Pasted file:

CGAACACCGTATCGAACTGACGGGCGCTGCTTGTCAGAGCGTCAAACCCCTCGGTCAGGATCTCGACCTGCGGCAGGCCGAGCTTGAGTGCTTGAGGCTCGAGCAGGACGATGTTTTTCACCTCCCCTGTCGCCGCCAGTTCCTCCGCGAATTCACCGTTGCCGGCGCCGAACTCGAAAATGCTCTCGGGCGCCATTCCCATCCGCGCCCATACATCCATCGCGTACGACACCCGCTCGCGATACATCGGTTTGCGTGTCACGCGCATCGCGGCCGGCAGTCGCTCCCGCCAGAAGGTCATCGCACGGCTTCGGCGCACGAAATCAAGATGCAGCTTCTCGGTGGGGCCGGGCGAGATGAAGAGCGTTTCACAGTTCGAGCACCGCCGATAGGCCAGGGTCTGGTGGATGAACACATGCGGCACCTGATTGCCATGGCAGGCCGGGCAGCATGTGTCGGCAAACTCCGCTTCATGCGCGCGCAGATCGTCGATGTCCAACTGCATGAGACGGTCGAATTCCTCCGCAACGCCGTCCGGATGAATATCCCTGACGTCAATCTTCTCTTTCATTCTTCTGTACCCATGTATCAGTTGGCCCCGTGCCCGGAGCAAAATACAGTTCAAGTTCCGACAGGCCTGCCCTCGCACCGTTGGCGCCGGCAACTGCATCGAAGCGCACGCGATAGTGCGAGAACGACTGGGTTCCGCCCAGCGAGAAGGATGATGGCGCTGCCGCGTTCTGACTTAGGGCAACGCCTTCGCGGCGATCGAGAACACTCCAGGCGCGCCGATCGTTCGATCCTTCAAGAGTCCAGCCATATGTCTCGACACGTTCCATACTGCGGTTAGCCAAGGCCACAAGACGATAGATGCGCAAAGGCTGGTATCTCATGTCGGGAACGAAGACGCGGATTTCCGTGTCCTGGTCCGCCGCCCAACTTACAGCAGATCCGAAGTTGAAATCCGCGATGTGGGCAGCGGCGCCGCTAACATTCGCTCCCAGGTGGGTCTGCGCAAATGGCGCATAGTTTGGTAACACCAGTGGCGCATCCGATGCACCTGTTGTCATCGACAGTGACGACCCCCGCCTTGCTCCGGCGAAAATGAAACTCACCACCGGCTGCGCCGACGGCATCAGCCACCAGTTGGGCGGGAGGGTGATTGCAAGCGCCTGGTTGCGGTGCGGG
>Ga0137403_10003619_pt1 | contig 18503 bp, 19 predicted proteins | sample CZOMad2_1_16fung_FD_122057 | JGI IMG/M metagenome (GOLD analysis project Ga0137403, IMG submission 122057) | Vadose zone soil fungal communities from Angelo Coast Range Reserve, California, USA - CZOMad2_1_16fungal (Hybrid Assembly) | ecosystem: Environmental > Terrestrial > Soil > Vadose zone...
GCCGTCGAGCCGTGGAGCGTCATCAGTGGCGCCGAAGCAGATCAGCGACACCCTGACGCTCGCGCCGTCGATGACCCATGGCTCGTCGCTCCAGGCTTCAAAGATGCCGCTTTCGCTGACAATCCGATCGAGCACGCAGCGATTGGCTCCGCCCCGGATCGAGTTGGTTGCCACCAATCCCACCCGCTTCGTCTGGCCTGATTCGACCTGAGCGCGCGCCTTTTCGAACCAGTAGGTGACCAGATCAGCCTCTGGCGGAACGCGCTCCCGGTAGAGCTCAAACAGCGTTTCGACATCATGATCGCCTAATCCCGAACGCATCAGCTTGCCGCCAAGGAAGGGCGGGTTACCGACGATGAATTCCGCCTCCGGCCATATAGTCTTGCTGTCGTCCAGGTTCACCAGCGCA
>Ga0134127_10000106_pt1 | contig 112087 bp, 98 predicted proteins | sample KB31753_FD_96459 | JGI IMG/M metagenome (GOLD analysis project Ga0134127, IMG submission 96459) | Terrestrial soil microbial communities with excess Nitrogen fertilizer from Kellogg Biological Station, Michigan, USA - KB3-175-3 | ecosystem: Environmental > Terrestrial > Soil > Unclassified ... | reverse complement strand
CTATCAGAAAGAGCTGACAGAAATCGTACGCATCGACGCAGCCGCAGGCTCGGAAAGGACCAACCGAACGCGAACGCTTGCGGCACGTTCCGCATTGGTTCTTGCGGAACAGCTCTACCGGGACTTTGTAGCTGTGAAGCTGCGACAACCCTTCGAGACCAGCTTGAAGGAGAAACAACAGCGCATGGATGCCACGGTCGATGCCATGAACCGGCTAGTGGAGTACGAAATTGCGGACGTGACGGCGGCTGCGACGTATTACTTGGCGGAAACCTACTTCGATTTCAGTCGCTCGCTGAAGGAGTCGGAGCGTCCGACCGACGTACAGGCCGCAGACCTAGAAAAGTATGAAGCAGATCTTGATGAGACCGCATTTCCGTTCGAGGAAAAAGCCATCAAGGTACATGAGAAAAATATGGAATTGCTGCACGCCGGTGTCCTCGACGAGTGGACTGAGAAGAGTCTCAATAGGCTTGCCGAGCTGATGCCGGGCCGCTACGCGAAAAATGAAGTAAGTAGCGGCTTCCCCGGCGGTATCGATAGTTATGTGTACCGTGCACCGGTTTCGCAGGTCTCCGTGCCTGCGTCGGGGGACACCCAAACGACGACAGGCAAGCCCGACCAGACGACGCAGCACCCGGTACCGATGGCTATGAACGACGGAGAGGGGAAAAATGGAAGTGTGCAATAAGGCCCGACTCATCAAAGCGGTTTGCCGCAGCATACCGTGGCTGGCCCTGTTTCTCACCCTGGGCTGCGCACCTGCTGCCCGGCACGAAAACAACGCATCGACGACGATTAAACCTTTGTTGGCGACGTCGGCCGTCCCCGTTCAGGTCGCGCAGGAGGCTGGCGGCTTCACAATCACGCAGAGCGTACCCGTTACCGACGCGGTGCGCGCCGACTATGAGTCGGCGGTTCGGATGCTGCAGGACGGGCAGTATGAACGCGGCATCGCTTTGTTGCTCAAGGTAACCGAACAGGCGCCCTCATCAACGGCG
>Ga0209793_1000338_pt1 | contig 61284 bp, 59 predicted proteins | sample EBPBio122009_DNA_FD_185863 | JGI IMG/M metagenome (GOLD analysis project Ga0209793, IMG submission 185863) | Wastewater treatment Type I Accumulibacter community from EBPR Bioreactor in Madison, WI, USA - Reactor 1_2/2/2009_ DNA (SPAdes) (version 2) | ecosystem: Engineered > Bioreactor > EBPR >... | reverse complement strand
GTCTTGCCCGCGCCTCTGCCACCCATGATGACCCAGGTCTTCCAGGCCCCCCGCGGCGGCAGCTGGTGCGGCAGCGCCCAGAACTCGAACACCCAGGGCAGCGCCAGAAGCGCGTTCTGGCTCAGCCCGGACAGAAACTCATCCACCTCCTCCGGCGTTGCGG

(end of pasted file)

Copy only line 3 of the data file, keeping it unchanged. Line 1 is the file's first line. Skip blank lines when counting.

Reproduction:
GCCGTCGAGCCGTGGAGCGTCATCAGTGGCGCCGAAGCAGATCAGCGACACCCTGACGCTCGCGCCGTCGATGACCCATGGCTCGTCGCTCCAGGCTTCAAAGATGCCGCTTTCGCTGACAATCCGATCGAGCACGCAGCGATTGGCTCCGCCCCGGATCGAGTTGGTTGCCACCAATCCCACCCGCTTCGTCTGGCCTGATTCGACCTGAGCGCGCGCCTTTTCGAACCAGTAGGTGACCAGATCAGCCTCTGGCGGAACGCGCTCCCGGTAGAGCTCAAACAGCGTTTCGACATCATGATCGCCTAATCCCGAACGCATCAGCTTGCCGCCAAGGAAGGGCGGGTTACCGACGATGAATTCCGCCTCCGGCCATATAGTCTTGCTGTCGTCCAGGTTCACCAGCGCA